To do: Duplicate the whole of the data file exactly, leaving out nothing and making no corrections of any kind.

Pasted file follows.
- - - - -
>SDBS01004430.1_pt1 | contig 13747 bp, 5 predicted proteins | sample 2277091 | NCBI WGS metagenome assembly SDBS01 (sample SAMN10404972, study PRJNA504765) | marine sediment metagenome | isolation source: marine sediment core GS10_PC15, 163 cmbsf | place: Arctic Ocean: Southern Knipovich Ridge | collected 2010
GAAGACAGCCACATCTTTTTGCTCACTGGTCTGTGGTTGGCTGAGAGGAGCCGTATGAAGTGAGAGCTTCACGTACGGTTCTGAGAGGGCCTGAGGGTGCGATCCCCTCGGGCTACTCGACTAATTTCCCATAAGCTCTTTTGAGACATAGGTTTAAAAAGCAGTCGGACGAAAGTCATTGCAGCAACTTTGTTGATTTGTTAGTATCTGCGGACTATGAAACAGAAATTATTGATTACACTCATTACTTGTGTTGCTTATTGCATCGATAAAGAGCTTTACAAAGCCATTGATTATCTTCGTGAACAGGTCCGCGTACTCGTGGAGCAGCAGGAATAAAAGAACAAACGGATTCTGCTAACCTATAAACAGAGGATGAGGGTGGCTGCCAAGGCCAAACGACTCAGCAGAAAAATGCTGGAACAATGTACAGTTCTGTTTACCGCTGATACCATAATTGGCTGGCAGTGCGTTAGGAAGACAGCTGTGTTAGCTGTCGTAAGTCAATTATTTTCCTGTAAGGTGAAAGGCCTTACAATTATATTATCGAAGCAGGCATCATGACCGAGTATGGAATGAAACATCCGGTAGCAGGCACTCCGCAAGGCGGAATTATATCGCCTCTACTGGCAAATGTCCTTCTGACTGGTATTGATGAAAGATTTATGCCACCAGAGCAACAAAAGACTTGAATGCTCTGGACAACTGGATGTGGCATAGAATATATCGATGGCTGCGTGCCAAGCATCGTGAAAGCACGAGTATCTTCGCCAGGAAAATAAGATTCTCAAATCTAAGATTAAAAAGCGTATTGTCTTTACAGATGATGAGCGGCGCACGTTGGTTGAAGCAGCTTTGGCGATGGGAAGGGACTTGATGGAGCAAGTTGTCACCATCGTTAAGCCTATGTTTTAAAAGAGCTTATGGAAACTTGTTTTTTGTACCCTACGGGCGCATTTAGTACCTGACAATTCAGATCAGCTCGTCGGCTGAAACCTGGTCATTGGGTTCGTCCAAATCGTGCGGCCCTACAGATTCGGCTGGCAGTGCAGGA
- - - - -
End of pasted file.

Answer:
>SDBS01004430.1_pt1 | contig 13747 bp, 5 predicted proteins | sample 2277091 | NCBI WGS metagenome assembly SDBS01 (sample SAMN10404972, study PRJNA504765) | marine sediment metagenome | isolation source: marine sediment core GS10_PC15, 163 cmbsf | place: Arctic Ocean: Southern Knipovich Ridge | collected 2010
GAAGACAGCCACATCTTTTTGCTCACTGGTCTGTGGTTGGCTGAGAGGAGCCGTATGAAGTGAGAGCTTCACGTACGGTTCTGAGAGGGCCTGAGGGTGCGATCCCCTCGGGCTACTCGACTAATTTCCCATAAGCTCTTTTGAGACATAGGTTTAAAAAGCAGTCGGACGAAAGTCATTGCAGCAACTTTGTTGATTTGTTAGTATCTGCGGACTATGAAACAGAAATTATTGATTACACTCATTACTTGTGTTGCTTATTGCATCGATAAAGAGCTTTACAAAGCCATTGATTATCTTCGTGAACAGGTCCGCGTACTCGTGGAGCAGCAGGAATAAAAGAACAAACGGATTCTGCTAACCTATAAACAGAGGATGAGGGTGGCTGCCAAGGCCAAACGACTCAGCAGAAAAATGCTGGAACAATGTACAGTTCTGTTTACCGCTGATACCATAATTGGCTGGCAGTGCGTTAGGAAGACAGCTGTGTTAGCTGTCGTAAGTCAATTATTTTCCTGTAAGGTGAAAGGCCTTACAATTATATTATCGAAGCAGGCATCATGACCGAGTATGGAATGAAACATCCGGTAGCAGGCACTCCGCAAGGCGGAATTATATCGCCTCTACTGGCAAATGTCCTTCTGACTGGTATTGATGAAAGATTTATGCCACCAGAGCAACAAAAGACTTGAATGCTCTGGACAACTGGATGTGGCATAGAATATATCGATGGCTGCGTGCCAAGCATCGTGAAAGCACGAGTATCTTCGCCAGGAAAATAAGATTCTCAAATCTAAGATTAAAAAGCGTATTGTCTTTACAGATGATGAGCGGCGCACGTTGGTTGAAGCAGCTTTGGCGATGGGAAGGGACTTGATGGAGCAAGTTGTCACCATCGTTAAGCCTATGTTTTAAAAGAGCTTATGGAAACTTGTTTTTTGTACCCTACGGGCGCATTTAGTACCTGACAATTCAGATCAGCTCGTCGGCTGAAACCTGGTCATTGGGTTCGTCCAAATCGTGCGGCCCTACAGATTCGGCTGGCAGTGCAGGA